Speaking of, while it makes sense that a Thief would only work at night, the darkness that permeates the entire game doesn't help to create a noticeable mix of settings. You'll move from the dark streets of the City to the dark halls of a mental institution to the dark caves of an ancient underground library. These locales sound interesting on paper, but in the game you always feel like you are in the same place, in the dark, stealing stuff.

Outside of the stealth elements, Thief feels limited. The combat, for instance, is severely lacking. Yes, Garrett is a master thief, not a warrior, but every once in awhile you might find yourself going toe-to-toe with a guard. When this happens, all you have is a sword-dodging side-step move and a weak-feeling blackjack attack at your disposal, making for some incredibly dull encounters. Plus, because the combat is so lackluster, several of the armor and weapon upgrades become irrelevant simply because you'll want to avoid the boring head-on conflicts at all costs.

Thief also has some issues with sound glitches. On more than one occasion, I experienced looping guard dialogue that continued even when I was nowhere near the source, and there was also some inaudible speech during in-game cutscenes. Only by enabling subtitles was I able to discern what was being said. None of these sound bugs were enough to completely ruin the experience, but the fact that sound issues came up fairly regularly was annoying to say the least.

Still, despite its uninspired storytelling and occasional bugs, Thief is a worthwhile adventure that anyone looking for a stealth-based experience will enjoy. The reboot doesn't introduce any new concepts; it instead sticks to the simple, traditional shadow-skulking of the previous titles. But as any thief knows, the best payoff doesn't come without a few risks, and the rebooted Thief prefers playing it safe over raking in the big haul.

Thief maintains the strengths of its stealth-centric predecessors and offers plenty in the way of actual thievery, but don't expect any fun, new gameplay mechanics or an enchanting story in this reboot.

Thief was reviewed on Xbox One.

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68 comments

  • paulgo - March 19, 2014 9:24 p.m.

    Well, having played the first 2 installments of this game I have to say I bought the latest and I'm very disappointed. It's banal, linear and predictable with little to offer in the form of excitement or suspense.In fact,it's quite a boring game. That's my 2 c worth anyway.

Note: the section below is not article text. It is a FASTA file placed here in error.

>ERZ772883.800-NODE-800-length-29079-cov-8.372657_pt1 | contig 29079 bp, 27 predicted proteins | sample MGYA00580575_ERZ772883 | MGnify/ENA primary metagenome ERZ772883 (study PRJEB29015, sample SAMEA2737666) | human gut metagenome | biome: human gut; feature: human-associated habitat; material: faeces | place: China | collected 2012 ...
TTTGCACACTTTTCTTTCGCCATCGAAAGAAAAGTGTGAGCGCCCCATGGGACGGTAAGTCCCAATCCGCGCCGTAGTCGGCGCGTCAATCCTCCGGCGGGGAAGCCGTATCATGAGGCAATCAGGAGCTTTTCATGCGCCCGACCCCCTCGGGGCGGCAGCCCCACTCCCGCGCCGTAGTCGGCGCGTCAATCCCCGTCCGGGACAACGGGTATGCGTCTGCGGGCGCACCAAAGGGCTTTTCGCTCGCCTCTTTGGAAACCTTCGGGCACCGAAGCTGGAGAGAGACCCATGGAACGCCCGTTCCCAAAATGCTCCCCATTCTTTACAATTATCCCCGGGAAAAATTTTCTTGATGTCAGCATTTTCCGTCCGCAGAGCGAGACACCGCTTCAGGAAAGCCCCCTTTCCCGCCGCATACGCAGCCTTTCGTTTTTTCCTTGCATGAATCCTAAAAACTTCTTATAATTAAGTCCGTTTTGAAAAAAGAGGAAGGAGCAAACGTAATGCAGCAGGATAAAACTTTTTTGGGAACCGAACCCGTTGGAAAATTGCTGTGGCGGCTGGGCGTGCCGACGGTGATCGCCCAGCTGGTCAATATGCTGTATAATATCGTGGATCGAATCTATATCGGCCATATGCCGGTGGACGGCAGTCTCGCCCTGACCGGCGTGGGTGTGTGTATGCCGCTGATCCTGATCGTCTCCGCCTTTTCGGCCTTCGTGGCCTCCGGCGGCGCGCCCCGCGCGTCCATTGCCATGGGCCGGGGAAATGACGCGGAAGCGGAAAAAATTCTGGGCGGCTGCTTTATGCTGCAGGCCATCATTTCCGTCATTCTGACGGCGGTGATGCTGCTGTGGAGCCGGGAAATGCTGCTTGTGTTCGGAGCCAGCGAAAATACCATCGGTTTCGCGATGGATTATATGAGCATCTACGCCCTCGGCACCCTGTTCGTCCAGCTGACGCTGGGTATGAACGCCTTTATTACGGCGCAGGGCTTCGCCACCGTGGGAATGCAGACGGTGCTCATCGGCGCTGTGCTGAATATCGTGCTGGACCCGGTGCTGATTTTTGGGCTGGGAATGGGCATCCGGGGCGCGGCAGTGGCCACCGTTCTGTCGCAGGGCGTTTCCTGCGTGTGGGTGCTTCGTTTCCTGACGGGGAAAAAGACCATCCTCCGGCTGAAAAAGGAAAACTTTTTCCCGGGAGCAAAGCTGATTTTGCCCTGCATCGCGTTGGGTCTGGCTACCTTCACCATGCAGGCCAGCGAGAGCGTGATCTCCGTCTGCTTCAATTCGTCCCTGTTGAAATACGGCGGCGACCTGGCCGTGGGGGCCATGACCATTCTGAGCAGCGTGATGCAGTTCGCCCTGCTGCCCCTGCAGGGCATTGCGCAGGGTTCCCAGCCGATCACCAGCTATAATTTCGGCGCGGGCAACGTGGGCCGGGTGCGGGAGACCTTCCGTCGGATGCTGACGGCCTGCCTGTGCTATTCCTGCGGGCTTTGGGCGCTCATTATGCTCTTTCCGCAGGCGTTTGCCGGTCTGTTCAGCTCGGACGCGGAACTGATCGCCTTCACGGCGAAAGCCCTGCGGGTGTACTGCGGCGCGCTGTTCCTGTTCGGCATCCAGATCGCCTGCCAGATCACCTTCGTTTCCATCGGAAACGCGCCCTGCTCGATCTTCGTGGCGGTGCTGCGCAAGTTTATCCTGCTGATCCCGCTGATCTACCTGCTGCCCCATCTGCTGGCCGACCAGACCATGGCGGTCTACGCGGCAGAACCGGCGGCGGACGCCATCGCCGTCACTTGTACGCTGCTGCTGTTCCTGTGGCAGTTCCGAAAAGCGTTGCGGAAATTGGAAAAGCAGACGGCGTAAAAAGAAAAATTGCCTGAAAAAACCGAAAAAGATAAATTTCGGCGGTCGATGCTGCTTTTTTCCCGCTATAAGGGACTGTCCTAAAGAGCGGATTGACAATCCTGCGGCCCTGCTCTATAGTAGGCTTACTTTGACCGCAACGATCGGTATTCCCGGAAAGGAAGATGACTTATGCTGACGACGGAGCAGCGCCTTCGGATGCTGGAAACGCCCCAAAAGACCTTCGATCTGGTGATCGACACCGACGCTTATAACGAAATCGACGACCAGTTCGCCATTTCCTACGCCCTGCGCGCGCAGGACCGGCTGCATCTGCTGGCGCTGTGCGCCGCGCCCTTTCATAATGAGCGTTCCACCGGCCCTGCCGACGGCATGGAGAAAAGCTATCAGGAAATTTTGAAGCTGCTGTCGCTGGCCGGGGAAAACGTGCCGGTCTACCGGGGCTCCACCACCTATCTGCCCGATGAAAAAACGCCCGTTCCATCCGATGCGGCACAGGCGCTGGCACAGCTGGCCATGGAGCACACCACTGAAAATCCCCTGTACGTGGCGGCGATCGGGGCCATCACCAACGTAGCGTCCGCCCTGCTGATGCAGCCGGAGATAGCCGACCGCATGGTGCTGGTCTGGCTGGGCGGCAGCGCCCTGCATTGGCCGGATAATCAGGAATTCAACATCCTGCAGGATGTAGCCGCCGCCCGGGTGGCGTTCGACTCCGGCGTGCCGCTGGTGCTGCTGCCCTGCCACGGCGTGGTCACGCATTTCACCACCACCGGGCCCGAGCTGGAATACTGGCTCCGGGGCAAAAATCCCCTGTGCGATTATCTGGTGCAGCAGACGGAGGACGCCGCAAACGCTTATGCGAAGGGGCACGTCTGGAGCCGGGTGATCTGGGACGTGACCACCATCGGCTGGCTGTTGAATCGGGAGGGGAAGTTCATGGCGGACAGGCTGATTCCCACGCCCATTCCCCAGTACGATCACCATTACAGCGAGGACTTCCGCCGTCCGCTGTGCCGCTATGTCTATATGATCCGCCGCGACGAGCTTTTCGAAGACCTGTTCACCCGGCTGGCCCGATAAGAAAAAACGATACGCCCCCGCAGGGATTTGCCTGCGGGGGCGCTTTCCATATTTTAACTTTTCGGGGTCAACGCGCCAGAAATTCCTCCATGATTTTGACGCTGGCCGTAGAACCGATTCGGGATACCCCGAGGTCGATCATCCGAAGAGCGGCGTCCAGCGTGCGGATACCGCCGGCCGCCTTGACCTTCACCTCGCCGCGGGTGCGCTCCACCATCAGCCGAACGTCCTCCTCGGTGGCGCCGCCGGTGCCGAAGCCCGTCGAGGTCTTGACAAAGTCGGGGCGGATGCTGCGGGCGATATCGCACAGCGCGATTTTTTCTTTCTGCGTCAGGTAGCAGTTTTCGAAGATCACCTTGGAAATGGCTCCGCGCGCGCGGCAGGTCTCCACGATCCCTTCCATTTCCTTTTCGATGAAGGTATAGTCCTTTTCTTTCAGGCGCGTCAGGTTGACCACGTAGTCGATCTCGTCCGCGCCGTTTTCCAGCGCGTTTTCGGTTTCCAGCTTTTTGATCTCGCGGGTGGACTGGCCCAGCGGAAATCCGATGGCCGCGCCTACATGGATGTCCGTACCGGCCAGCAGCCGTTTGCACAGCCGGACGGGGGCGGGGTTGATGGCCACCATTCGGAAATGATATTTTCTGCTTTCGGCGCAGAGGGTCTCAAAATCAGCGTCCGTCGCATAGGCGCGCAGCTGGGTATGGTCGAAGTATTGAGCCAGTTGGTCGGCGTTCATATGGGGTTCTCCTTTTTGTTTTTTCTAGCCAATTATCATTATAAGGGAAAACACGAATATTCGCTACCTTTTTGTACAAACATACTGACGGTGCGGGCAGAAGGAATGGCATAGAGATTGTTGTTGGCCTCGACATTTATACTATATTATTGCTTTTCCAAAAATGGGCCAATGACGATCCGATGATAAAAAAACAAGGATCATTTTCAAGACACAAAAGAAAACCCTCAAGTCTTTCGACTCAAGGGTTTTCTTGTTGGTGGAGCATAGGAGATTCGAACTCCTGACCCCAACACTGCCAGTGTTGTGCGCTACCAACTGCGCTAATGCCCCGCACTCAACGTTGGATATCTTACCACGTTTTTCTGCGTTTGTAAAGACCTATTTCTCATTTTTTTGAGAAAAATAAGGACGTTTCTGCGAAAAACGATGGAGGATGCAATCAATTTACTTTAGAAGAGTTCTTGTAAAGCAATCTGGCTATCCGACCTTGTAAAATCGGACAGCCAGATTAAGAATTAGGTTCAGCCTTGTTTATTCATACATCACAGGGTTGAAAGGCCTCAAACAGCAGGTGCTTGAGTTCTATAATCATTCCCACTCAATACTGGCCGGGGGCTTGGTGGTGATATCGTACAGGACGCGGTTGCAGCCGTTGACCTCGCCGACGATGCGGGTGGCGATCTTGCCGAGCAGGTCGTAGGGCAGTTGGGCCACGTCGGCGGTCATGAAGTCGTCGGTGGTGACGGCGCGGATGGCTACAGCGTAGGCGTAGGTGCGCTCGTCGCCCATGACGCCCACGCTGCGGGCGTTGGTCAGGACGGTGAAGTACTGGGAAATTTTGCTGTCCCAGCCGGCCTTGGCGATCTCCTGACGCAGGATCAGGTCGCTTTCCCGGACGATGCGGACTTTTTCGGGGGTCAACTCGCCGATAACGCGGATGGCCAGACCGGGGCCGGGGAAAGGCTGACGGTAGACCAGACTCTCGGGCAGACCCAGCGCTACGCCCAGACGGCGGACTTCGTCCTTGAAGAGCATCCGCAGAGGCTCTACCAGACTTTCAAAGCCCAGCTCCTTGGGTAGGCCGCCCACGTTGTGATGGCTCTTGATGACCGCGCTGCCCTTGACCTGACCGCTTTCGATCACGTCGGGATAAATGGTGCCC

• Onechelon - February 26, 2014 5:12 a.m.

    Although I agree with what was said in the review above I'm not even a little dissapointed from the game.In fact this is exactly what I was looking for in the game.Yes there are some glitches with the sound and the story but the was never really that much about the story,but I have never played the first or the second Thief game.Thief 3 was the one that got me so addicted in stealth games and to me its the only one that really connects to the feeling of being a real thief.Hiding in the shadows , undetected and stealing all kind of stuff in very interesting and brilliant ways.Like that side mission where you had to steal a mirror from a safe and to find the combination you had to read a journal which belongs to the daughter(I think) of the person who owns it where she says she wrote it within the a drawer or something.For me that was pretty surprsing and it was only a side mission.Thief gave me exactly what I was looking for which was many ways of stealing and remaining undetected in trickiest ways.
  • yonderTheGreat - February 27, 2014 10:53 a.m.

    I apologize for the fact that this will most likely sound condescending but... sadly... you're exactly the customer they were thinking of when they made this game. PLEASE... go play Thief 1 and 2, assuming that you're not a graphics freak. Tho, to be honest, if you can appreciate style and art over technical muscle when it comes to graphics then you'll still be able to love the first two Thief games. For the love of Gaming... they're 10 bucks at GOG. Give me your info and I'll buy them for you if 10 bucks is somehow too much for you to swing at the moment.
  • MrShoubic - March 25, 2014 3:22 p.m.

    I'll give you my info if you buy it for me, please.
  • Shigeruken - February 25, 2014 11:44 p.m.

    I've been playing on X1, and honestly this game isn't graphically impressive enough to warrant the 30fps cap. On top of that, it rarely stays above 25 for more than a few seconds. I should have bought it for my PC. I feel like a right moron.